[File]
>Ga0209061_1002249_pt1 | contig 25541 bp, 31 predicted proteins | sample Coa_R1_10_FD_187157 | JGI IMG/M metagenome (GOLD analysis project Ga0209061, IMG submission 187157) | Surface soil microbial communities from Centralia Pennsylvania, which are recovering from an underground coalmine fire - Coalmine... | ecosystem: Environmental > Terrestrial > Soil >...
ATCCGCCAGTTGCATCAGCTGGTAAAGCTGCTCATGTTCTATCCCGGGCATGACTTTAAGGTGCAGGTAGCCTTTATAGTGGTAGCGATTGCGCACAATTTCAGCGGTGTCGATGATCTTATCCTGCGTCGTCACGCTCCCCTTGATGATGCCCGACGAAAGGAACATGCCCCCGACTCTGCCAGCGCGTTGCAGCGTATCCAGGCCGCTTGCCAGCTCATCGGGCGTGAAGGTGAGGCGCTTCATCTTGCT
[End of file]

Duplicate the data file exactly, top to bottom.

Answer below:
>Ga0209061_1002249_pt1 | contig 25541 bp, 31 predicted proteins | sample Coa_R1_10_FD_187157 | JGI IMG/M metagenome (GOLD analysis project Ga0209061, IMG submission 187157) | Surface soil microbial communities from Centralia Pennsylvania, which are recovering from an underground coalmine fire - Coalmine... | ecosystem: Environmental > Terrestrial > Soil >...
ATCCGCCAGTTGCATCAGCTGGTAAAGCTGCTCATGTTCTATCCCGGGCATGACTTTAAGGTGCAGGTAGCCTTTATAGTGGTAGCGATTGCGCACAATTTCAGCGGTGTCGATGATCTTATCCTGCGTCGTCACGCTCCCCTTGATGATGCCCGACGAAAGGAACATGCCCCCGACTCTGCCAGCGCGTTGCAGCGTATCCAGGCCGCTTGCCAGCTCATCGGGCGTGAAGGTGAGGCGCTTCATCTTGCT